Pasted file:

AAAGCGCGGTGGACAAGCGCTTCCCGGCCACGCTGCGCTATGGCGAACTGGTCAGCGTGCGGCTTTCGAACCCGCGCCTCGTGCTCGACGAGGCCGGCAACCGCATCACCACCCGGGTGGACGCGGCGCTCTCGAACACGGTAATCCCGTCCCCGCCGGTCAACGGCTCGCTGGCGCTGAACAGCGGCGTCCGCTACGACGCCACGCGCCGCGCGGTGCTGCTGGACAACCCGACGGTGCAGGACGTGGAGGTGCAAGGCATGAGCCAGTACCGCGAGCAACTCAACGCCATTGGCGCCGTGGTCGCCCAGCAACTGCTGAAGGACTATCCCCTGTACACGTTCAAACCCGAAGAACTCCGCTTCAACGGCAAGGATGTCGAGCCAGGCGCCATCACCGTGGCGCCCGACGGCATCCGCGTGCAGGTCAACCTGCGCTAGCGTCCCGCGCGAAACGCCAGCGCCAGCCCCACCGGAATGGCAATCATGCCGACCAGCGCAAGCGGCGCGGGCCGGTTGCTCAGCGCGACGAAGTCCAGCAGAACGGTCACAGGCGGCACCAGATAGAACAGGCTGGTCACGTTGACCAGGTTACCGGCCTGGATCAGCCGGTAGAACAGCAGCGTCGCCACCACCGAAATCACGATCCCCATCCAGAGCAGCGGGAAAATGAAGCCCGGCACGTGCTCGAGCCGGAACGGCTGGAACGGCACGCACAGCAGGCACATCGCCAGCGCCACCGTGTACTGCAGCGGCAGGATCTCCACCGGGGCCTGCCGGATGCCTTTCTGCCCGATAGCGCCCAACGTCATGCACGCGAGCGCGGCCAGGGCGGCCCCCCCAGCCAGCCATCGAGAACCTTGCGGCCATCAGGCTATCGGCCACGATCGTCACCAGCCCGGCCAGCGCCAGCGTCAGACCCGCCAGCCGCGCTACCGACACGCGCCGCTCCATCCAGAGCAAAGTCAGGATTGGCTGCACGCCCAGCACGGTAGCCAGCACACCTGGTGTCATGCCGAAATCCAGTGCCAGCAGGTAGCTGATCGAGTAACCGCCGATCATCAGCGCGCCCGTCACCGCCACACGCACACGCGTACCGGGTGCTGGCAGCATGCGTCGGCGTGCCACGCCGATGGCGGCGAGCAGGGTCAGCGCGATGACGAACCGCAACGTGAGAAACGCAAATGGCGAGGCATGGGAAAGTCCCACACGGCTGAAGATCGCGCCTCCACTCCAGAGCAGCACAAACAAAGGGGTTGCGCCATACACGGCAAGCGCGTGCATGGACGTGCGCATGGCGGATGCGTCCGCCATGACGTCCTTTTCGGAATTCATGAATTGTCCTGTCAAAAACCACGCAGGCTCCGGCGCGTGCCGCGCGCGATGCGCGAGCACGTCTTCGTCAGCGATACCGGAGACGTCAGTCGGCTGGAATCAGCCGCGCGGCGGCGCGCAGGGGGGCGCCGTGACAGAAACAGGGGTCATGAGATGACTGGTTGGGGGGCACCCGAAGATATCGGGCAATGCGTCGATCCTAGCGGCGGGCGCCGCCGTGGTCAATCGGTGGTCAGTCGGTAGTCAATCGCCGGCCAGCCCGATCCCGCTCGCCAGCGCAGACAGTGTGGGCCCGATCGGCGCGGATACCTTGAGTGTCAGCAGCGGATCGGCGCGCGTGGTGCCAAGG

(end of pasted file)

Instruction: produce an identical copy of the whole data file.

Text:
AAAGCGCGGTGGACAAGCGCTTCCCGGCCACGCTGCGCTATGGCGAACTGGTCAGCGTGCGGCTTTCGAACCCGCGCCTCGTGCTCGACGAGGCCGGCAACCGCATCACCACCCGGGTGGACGCGGCGCTCTCGAACACGGTAATCCCGTCCCCGCCGGTCAACGGCTCGCTGGCGCTGAACAGCGGCGTCCGCTACGACGCCACGCGCCGCGCGGTGCTGCTGGACAACCCGACGGTGCAGGACGTGGAGGTGCAAGGCATGAGCCAGTACCGCGAGCAACTCAACGCCATTGGCGCCGTGGTCGCCCAGCAACTGCTGAAGGACTATCCCCTGTACACGTTCAAACCCGAAGAACTCCGCTTCAACGGCAAGGATGTCGAGCCAGGCGCCATCACCGTGGCGCCCGACGGCATCCGCGTGCAGGTCAACCTGCGCTAGCGTCCCGCGCGAAACGCCAGCGCCAGCCCCACCGGAATGGCAATCATGCCGACCAGCGCAAGCGGCGCGGGCCGGTTGCTCAGCGCGACGAAGTCCAGCAGAACGGTCACAGGCGGCACCAGATAGAACAGGCTGGTCACGTTGACCAGGTTACCGGCCTGGATCAGCCGGTAGAACAGCAGCGTCGCCACCACCGAAATCACGATCCCCATCCAGAGCAGCGGGAAAATGAAGCCCGGCACGTGCTCGAGCCGGAACGGCTGGAACGGCACGCACAGCAGGCACATCGCCAGCGCCACCGTGTACTGCAGCGGCAGGATCTCCACCGGGGCCTGCCGGATGCCTTTCTGCCCGATAGCGCCCAACGTCATGCACGCGAGCGCGGCCAGGGCGGCCCCCCCAGCCAGCCATCGAGAACCTTGCGGCCATCAGGCTATCGGCCACGATCGTCACCAGCCCGGCCAGCGCCAGCGTCAGACCCGCCAGCCGCGCTACCGACACGCGCCGCTCCATCCAGAGCAAAGTCAGGATTGGCTGCACGCCCAGCACGGTAGCCAGCACACCTGGTGTCATGCCGAAATCCAGTGCCAGCAGGTAGCTGATCGAGTAACCGCCGATCATCAGCGCGCCCGTCACCGCCACACGCACACGCGTACCGGGTGCTGGCAGCATGCGTCGGCGTGCCACGCCGATGGCGGCGAGCAGGGTCAGCGCGATGACGAACCGCAACGTGAGAAACGCAAATGGCGAGGCATGGGAAAGTCCCACACGGCTGAAGATCGCGCCTCCACTCCAGAGCAGCACAAACAAAGGGGTTGCGCCATACACGGCAAGCGCGTGCATGGACGTGCGCATGGCGGATGCGTCCGCCATGACGTCCTTTTCGGAATTCATGAATTGTCCTGTCAAAAACCACGCAGGCTCCGGCGCGTGCCGCGCGCGATGCGCGAGCACGTCTTCGTCAGCGATACCGGAGACGTCAGTCGGCTGGAATCAGCCGCGCGGCGGCGCGCAGGGGGGCGCCGTGACAGAAACAGGGGTCATGAGATGACTGGTTGGGGGGCACCCGAAGATATCGGGCAATGCGTCGATCCTAGCGGCGGGCGCCGCCGTGGTCAATCGGTGGTCAGTCGGTAGTCAATCGCCGGCCAGCCCGATCCCGCTCGCCAGCGCAGACAGTGTGGGCCCGATCGGCGCGGATACCTTGAGTGTCAGCAGCGGATCGGCGCGCGTGGTGCCAAGG